The characters in the Bible are generally lifeless and dry, going through the motions in order to progress the story. It’s often difficult to work out their motivations or connect to them on an emotional level. I try to imbue them with life and give them longer character arcs. In my current book, I have quite a few characters to work with: Jesus himself, John the Baptist, Jesus’s disciples, Mary Magdalene, and a host of others. Sometimes, the personality of a character develops naturally, but other times, I have to think of what traits would work well in the situations presented by the stories and with other characters. Again, I take copious notes.
Throughout the whole process, I allow myself to shift the order of narratives and try to create an outline of overall story arcs. Obviously, the Bible has its own story arc (although, it’s usually underdeveloped and inconsistent), but I like to add in my own subplots and twists throughout the larger story.
Now I can begin writing. In sections of the Bible where there is a single version of the narrative, I’ll copy the text from BibleGateway into a Word document and go verse by verse writing my version of the story above the original, deleting verses from the original as I go. I try to retain the positions of the verse numbers.
In other sections, however (such as the gospels), there are multiple versions of each story. I have to compare the various versions and work out which details from each I want to keep. This can be a difficult task, but I’ve created a database and webpage hosted on my computer that allows me to view corresponding narratives from different gospel books side-by-side. Once I’ve figured out which parts I want to use from each gospel, I copy the text into Word and go through the verse-by-verse process as before, adding in any details from the other gospels if necessary.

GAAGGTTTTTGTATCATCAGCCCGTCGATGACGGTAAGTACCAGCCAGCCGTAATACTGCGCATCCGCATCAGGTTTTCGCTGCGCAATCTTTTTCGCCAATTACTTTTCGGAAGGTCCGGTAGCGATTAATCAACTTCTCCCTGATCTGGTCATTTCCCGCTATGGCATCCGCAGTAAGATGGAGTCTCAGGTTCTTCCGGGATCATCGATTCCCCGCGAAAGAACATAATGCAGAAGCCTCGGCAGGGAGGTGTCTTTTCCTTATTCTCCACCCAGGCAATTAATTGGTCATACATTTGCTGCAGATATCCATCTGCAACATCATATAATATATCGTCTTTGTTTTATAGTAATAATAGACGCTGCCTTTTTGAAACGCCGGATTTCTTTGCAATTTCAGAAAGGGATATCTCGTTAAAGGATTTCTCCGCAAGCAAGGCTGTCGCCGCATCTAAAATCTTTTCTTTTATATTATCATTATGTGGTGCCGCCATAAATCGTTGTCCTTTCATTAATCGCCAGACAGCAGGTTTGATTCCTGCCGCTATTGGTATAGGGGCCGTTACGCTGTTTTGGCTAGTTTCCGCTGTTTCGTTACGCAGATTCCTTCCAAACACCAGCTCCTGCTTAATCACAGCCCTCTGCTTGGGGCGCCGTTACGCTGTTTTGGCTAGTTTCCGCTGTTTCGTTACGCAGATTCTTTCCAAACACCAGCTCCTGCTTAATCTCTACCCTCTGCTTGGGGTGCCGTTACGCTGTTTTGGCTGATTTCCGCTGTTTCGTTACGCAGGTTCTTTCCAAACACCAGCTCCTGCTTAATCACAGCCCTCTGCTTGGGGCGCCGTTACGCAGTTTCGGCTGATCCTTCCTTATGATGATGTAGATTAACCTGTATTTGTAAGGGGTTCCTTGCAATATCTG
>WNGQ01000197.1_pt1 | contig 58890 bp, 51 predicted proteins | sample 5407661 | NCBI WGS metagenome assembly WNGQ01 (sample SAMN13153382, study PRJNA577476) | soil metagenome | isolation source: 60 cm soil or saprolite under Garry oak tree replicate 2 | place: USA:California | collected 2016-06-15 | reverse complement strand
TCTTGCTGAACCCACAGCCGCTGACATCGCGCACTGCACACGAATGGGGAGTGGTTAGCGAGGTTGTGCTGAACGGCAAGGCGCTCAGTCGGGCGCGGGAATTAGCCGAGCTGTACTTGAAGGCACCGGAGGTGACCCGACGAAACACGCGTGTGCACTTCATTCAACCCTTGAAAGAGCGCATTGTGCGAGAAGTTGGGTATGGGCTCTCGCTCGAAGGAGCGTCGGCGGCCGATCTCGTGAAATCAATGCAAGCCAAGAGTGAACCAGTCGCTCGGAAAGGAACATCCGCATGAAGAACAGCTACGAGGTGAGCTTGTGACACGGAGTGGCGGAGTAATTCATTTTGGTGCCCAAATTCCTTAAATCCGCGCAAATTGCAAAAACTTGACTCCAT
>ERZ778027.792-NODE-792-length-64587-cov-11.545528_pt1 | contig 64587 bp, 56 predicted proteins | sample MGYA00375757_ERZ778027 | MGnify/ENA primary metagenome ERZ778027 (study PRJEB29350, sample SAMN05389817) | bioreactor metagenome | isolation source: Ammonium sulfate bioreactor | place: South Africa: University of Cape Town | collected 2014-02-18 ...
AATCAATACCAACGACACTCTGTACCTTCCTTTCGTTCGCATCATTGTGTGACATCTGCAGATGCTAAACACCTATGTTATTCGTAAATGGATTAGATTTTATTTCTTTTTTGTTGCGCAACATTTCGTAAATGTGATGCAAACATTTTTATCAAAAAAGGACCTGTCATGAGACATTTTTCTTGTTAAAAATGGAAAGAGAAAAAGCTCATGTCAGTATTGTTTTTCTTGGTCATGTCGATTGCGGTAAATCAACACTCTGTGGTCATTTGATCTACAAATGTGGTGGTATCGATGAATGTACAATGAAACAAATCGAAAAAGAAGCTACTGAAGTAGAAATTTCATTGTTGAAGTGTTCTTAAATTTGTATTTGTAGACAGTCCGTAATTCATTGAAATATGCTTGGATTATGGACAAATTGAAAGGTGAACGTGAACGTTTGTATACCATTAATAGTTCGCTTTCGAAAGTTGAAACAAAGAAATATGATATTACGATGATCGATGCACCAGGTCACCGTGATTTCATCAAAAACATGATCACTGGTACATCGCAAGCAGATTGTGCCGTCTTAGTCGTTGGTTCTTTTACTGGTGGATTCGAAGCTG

Then, of course, the final step is proofreading and editing. Proofreading isn’t just about catching spelling and grammar mistakes, it’s also an opportunity to assess the story as a whole. Sometimes when I’m proofreading, I’ll find that something needs to be completely rewritten or that the plot isn’t working in some places and needs to be adjusted.
One thing I’ve noticed about myself is that when I read back what I’ve written, I tend to read things as they should be written rather than how they are actually written. Having other people proofread helps a lot in this regard, as does reading my stories out loud to other people. Another thing I’ve started to use is Word’s ‘Read aloud’ feature, which reads what I wrote verbatim.
No matter how much prep work you put into writing, proofreading and being willing to revise and polish your work is vital. It’s very rare that you’ll write something flawless in your first draft. I used to get really bogged down in scrutinising my writing as I wrote. I’d be in mid-flow and grind to a halt trying to get the phrasing exactly right. Eventually, I trained myself to ignore all of those things as I am writing and try to just keep writing. If there are any errors (I can guarantee there will be), I can always correct them later.